The Ellen MacArthur Foundation outlines key reuse models for businesses and governments to engage with in efforts to address the plastic crisis. Key reuse models covered in the report include: refilling at home, refilling on the go, returning from home, and returning on the go. The report includes dozens of examples of reuse across sectors spanning home and personal care, transport packaging, grocery, beverages, cup solutions, and takeaway and ready meals.
Learn how to repair, donate, and shop second-hand household items with Reuse DC, a platform that helps foster and facilitate reuse, repair, sharing, and other zero-waste behaviors and habits. Reuse DC is the District’s hub for learning where to repair, donate, and shop second-hand household items. Search the online directory, explore how to exchange items with your neighbors, learn about the importance of food recovery, and more!
In “Circular Claims Fall Flat Again,” Greenpeace lays out five key reasons why plastic recycling has failed now and in the past, and shows how the world has reached a decision point on single-use plastics and packaging. The report demonstrates that attaining solutions-oriented alternatives, such as refill and reuse systems, is possible and serves communities and individuals much better than the status quo. Lastly, Greenpeace lists final recommendations for companies that seek to be a part of real solutions to plastic pollution.
Tearfund explores the crucial links between plastic pollution and global poverty, and the role the new Plastics Treaty can play in addressing both of these issues, in its report Plastic pollution and poverty: A briefing to inform negotiations on a UN treaty on plastics. The report is available in English (and soon, in Spanish, Portuguese, and French languages).
In the paper, Tearfund highlights the impacts of plastic pollution on people’s health, environment and livelihoods in low- and middle-income countries. It outlines the role of the informal waste sector and explores what a ‘just transition’ to a safe, inclusive circular economy would mean for them and for communities in LMICs who depend on plastic.
Tearfund demonstrates how the Global Plastics Treaty provides a key opportunity to make real progress in tackling poverty, both by lessening the impact of plastic pollution on people living in poverty through reducing use of plastics, and by seizing the opportunity to create improved livelihoods within a circular economy in plastics.
GAIA’s flagship climate report (released October 4, 2022) provides the most current, comprehensive research on how zero waste is an essential climate solution. Through the publication of this report alongside supplementary communications and advocacy materials, GAIA aims to support member-driven zero waste campaigns in your communities to give decisionmakers clear and decisive information on why they should invest in zero waste as a way to reduce climate emissions and build a just transition to a more climate-resilient future, providing a host of social, environmental, and economic benefits.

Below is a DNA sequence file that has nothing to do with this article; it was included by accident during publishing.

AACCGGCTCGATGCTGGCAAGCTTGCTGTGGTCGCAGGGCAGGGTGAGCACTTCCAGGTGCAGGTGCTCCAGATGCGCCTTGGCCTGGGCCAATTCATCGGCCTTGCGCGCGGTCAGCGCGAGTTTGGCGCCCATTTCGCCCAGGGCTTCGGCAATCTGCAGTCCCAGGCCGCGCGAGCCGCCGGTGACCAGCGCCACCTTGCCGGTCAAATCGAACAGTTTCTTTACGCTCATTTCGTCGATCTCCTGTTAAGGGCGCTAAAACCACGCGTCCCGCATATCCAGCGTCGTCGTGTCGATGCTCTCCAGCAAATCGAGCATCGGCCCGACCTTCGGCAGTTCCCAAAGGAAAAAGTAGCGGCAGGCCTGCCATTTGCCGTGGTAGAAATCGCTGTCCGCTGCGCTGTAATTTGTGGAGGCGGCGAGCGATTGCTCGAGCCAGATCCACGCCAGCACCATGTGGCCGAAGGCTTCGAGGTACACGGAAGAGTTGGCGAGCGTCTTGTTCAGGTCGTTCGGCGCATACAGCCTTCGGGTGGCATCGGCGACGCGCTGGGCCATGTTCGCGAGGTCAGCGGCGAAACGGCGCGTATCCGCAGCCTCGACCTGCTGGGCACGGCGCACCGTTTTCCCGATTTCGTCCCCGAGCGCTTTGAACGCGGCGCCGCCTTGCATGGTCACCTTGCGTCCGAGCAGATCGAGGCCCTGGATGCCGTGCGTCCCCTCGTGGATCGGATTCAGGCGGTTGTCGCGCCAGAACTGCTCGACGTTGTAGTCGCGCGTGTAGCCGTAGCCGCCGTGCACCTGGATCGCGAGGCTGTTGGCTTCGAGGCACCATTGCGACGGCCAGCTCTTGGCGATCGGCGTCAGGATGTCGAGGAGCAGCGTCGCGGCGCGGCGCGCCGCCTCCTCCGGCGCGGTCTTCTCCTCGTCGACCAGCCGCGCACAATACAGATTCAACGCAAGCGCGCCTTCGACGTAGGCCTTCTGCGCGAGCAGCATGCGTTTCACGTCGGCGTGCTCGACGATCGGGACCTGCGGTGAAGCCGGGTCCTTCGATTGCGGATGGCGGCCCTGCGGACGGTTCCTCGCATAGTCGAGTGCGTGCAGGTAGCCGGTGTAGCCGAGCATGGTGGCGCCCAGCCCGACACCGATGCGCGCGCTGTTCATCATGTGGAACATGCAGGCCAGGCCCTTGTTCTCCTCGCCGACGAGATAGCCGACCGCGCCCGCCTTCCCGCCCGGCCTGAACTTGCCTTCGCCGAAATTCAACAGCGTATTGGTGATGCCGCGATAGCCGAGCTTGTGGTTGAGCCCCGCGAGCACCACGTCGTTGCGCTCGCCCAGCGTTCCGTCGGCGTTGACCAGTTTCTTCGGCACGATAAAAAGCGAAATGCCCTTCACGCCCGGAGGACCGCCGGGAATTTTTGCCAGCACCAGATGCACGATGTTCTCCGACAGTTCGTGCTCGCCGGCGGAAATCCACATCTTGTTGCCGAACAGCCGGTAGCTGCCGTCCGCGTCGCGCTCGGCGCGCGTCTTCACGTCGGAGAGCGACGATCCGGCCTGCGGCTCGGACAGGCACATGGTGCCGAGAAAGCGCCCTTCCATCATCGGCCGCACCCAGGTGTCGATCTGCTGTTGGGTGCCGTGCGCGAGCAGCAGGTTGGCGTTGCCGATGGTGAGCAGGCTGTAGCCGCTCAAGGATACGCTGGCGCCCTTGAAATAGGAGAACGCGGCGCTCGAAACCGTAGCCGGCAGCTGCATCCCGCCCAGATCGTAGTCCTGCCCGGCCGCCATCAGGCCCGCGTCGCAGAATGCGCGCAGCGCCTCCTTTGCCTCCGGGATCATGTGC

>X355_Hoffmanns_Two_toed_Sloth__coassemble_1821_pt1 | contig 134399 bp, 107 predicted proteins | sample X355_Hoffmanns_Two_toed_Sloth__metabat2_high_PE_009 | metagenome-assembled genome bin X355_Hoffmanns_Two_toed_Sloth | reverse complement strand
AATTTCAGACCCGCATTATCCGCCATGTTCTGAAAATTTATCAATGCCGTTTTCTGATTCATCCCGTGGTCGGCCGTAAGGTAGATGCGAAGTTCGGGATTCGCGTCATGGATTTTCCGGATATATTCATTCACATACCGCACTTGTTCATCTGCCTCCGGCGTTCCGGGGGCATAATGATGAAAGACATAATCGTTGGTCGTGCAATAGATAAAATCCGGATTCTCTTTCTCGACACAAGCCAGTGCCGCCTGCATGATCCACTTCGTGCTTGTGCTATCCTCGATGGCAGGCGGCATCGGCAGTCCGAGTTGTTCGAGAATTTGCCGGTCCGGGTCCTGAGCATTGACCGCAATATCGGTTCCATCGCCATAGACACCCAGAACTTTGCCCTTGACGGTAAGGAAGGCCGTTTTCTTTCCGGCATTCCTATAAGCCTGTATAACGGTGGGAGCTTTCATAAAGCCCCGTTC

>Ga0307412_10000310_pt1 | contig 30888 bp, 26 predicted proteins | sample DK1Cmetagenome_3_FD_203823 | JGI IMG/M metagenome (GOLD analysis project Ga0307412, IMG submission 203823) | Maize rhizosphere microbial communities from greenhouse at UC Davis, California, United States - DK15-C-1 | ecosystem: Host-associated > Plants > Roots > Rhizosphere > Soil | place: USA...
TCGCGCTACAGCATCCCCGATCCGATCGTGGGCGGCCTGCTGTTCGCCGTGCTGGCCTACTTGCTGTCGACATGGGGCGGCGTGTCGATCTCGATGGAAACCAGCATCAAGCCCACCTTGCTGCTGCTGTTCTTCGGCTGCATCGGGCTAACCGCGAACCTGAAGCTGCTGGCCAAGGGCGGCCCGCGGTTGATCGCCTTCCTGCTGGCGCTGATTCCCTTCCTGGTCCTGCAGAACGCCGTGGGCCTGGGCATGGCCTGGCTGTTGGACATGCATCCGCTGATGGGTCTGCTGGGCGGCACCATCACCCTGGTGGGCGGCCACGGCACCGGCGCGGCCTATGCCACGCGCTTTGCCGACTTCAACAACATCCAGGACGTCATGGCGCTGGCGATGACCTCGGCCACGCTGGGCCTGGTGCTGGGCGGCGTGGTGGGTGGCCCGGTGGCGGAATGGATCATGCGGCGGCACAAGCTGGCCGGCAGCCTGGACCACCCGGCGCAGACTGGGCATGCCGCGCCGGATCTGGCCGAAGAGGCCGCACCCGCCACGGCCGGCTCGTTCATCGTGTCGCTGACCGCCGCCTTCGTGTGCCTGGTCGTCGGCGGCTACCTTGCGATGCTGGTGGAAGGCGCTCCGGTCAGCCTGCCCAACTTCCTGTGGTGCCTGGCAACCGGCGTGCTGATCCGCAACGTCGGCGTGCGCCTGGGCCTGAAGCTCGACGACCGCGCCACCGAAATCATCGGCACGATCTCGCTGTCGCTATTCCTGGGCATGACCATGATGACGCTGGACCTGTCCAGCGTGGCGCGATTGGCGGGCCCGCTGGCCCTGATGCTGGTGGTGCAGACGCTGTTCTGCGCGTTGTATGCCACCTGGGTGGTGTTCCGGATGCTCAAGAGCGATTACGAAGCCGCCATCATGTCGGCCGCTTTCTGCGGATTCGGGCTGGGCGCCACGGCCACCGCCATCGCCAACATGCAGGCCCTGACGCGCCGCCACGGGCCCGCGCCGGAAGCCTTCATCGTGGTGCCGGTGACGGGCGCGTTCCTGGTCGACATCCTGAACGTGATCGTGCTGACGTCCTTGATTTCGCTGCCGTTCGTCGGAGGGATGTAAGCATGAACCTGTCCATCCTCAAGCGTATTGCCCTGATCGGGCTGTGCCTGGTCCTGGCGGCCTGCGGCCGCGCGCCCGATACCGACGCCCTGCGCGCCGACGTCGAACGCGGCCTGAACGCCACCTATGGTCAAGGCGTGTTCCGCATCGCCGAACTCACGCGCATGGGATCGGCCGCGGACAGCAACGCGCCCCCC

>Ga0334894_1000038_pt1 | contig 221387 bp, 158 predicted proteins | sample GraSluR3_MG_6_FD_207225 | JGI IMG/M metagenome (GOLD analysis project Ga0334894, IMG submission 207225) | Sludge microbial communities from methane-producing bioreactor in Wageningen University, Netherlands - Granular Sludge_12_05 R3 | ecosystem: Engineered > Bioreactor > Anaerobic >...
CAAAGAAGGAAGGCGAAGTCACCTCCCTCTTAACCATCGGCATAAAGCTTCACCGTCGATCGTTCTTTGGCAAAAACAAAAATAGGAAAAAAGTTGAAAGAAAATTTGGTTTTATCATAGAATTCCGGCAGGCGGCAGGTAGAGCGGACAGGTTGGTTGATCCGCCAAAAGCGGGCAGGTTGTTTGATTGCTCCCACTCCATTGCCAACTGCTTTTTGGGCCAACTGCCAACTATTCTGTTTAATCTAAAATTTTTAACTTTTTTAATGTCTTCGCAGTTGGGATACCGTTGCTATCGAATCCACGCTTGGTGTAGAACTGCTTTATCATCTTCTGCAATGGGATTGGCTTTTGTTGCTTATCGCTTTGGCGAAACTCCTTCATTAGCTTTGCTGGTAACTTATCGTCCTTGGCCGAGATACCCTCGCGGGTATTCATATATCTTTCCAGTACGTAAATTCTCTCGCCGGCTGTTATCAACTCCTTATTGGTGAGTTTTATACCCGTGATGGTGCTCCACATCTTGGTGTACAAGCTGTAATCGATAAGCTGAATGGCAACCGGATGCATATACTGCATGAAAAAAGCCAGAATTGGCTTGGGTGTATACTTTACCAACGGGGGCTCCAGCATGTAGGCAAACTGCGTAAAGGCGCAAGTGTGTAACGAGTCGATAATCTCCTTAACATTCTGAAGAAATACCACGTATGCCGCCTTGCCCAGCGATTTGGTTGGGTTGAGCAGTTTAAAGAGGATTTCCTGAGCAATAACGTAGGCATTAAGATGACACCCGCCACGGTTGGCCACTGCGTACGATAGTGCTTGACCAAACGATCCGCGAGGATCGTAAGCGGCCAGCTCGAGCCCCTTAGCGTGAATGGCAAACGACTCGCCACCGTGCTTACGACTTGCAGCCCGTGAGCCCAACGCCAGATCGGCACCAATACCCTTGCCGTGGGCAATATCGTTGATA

The report contains four parts:
- Zero waste and climate mitigation: How zero waste is a critical strategy to hit GHG reduction targets
- Zero waste and climate adaptation: How zero waste helps cities become more resilient in the face of accelerating climate disasters
- Co-benefits: How zero waste can bring about a just transition to more and better green jobs, reduce poverty, strengthen local economies and more
- Case studies: A calculation of how many GHG emissions savings cities around the world could achieve if they were to adopt a slate of zero waste strategies
Much of what you’ve heard about plastic pollution may be wrong. Instead of a great island of trash, the infamous Great Pacific Garbage Patch is made up of manmade debris spread over hundreds of miles of sea—more like a soup than a floating garbage dump. Recycling is more complicated than we were taught: less than nine percent of the plastic we create is reused, and the majority ends up in the ocean. And plastic pollution isn’t confined to the open ocean: it’s in much of the air we breathe and the food we eat.
In Thicker Than Water: The Quest for Solutions to the Plastic Crisis, journalist Erica Cirino brings readers on a globe-hopping journey to meet the scientists and activists telling the real story of the plastic crisis. From the deck of a plastic-hunting sailboat with a disabled engine, to the labs doing cutting-edge research on microplastics and the chemicals we ingest, Cirino paints a full picture of how plastic pollution is threatening wildlife and human health. Thicker Than Water reveals that the plastic crisis is also a tale of environmental injustice, as poorer nations take in a larger share of the world’s trash, and manufacturing chemicals threaten predominantly Black and low-income communities.
There is some hope on the horizon, with new laws banning single-use items and technological innovations to replace plastic in our lives. But Cirino shows that we can only fix the problem if we face its full scope and begin to repair our throwaway culture. Thicker Than Water is an eloquent call to reexamine the systems churning out waves of plastic waste.